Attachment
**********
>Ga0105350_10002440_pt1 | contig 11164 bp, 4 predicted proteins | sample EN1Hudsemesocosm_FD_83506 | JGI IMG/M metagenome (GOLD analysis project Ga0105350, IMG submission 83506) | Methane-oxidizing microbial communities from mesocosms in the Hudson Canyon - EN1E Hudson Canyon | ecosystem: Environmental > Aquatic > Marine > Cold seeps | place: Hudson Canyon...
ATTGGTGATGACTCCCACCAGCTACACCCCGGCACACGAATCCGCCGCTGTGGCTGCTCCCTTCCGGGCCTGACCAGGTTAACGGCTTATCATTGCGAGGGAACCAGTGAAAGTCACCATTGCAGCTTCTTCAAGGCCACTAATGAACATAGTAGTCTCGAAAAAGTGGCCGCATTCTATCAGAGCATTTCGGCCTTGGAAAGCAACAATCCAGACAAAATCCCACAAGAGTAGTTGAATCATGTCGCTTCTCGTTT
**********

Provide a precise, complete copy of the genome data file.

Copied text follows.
>Ga0105350_10002440_pt1 | contig 11164 bp, 4 predicted proteins | sample EN1Hudsemesocosm_FD_83506 | JGI IMG/M metagenome (GOLD analysis project Ga0105350, IMG submission 83506) | Methane-oxidizing microbial communities from mesocosms in the Hudson Canyon - EN1E Hudson Canyon | ecosystem: Environmental > Aquatic > Marine > Cold seeps | place: Hudson Canyon...
ATTGGTGATGACTCCCACCAGCTACACCCCGGCACACGAATCCGCCGCTGTGGCTGCTCCCTTCCGGGCCTGACCAGGTTAACGGCTTATCATTGCGAGGGAACCAGTGAAAGTCACCATTGCAGCTTCTTCAAGGCCACTAATGAACATAGTAGTCTCGAAAAAGTGGCCGCATTCTATCAGAGCATTTCGGCCTTGGAAAGCAACAATCCAGACAAAATCCCACAAGAGTAGTTGAATCATGTCGCTTCTCGTTT